Health Updates 26 May 2011

  • GOP Medicare reform plan fails in Senate: “Five of 47 Senate Republicans voted against it – four because they said it went too far, one on the grounds that the budget measure that contained it did not go far enough fast enough to address the budget deficit”. (NY Times)
  • Knee and hip replacement surgeries have seen a sharp rise: “And here’s a surprise: It’s not all due to obesity.  Ironically, trying to stay fit and avoid extra pounds is taking a toll on a generation that expects bad joints can be swapped out like old tires on a car”. (Associated Press)
  • Emergency room doctors say they order tests out of fear: “According to a recent survey of more than 1.700 emergency room doctors conducted by the American College of Emergency Physicians (ACEP), 53% of respondents said the main reason they conduct the number of tests they do is fear of lawsuits.  Another 44% said that very fear was the biggest hindrance to cutting emergency department costs.  The issue is not strictly financial.  In addition to driving up costs, many physicians believe that medical imaging tests have potential long-term repercussions on patients’ health.” (Huffington Post)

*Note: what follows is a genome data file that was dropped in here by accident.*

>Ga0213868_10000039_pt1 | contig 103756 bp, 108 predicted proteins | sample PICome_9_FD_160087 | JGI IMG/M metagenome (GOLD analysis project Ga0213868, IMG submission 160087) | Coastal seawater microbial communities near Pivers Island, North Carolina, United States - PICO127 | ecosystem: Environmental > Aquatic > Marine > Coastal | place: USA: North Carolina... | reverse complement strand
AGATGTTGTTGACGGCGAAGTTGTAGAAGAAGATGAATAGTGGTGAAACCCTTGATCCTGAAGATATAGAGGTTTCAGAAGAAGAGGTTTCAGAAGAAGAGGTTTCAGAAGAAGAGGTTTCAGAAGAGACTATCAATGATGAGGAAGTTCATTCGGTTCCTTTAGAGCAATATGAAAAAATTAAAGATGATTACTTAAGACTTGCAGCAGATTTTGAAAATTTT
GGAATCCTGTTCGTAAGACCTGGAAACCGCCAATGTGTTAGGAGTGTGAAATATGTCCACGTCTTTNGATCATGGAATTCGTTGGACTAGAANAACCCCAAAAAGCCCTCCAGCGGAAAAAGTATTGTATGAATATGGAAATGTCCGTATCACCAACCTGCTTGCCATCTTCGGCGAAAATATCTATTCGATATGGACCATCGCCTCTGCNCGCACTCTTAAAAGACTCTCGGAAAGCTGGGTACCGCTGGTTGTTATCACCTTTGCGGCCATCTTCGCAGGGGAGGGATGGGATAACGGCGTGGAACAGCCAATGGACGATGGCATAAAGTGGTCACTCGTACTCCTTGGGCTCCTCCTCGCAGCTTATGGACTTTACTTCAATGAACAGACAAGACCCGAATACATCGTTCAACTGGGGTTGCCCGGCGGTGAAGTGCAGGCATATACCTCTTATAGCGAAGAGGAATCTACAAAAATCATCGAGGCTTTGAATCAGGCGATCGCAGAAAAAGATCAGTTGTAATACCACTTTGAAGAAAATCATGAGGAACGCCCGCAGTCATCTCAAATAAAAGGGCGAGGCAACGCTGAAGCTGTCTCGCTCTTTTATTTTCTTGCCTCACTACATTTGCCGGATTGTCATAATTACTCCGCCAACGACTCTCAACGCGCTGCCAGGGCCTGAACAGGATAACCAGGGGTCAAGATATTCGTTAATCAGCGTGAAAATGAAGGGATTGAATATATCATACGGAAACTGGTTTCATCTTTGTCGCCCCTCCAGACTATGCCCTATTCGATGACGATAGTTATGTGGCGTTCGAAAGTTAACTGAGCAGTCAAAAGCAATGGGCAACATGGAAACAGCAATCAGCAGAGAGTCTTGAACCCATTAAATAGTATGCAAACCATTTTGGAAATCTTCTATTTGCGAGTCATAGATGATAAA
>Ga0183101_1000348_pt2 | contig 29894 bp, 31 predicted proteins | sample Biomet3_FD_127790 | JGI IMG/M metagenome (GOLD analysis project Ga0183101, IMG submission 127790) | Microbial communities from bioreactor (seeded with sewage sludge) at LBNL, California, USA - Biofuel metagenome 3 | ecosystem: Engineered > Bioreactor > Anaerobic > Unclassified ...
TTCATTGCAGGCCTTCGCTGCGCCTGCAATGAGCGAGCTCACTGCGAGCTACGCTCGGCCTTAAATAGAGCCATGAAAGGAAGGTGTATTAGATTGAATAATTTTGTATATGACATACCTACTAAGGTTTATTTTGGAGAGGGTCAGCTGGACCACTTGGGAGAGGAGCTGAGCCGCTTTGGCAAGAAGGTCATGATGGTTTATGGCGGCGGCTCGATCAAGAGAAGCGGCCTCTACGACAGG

• Brisk walks tied to lower prostate cancer progression rate: “Men who walked briskly had a significantly lower risk of prostate cancer progression than those who walked at a slower pace, researchers found.  Progression risk for prostate cancer patients was inversely associated with walking pace, regardless of duration.  ‘It appears that men who walk briskly after their diagnosis may delay or even prevent progression of their disease’ said Erin Richman, MS, of the University of California San Francisco.” (Cole Petrochko, MedPage Today)
  • CDC sees bump in measles cases: “There has been an abnormally high number of measles cases reported in the US, this year, mostly related to outbreaks in countries visited by American travelers, according to the CDC.  ‘The largest outbreak occurred among 21 persons in a Minnesota population in which many children were unvaccinated because of parental concerns about the safely of measles, mumps and rubella (MMR) vaccine.  That outbreak resulted in exposure to many persons and infection of a least seven infants too young to receive MMR vaccine‘.” (Todd Neale, MedPage Today)

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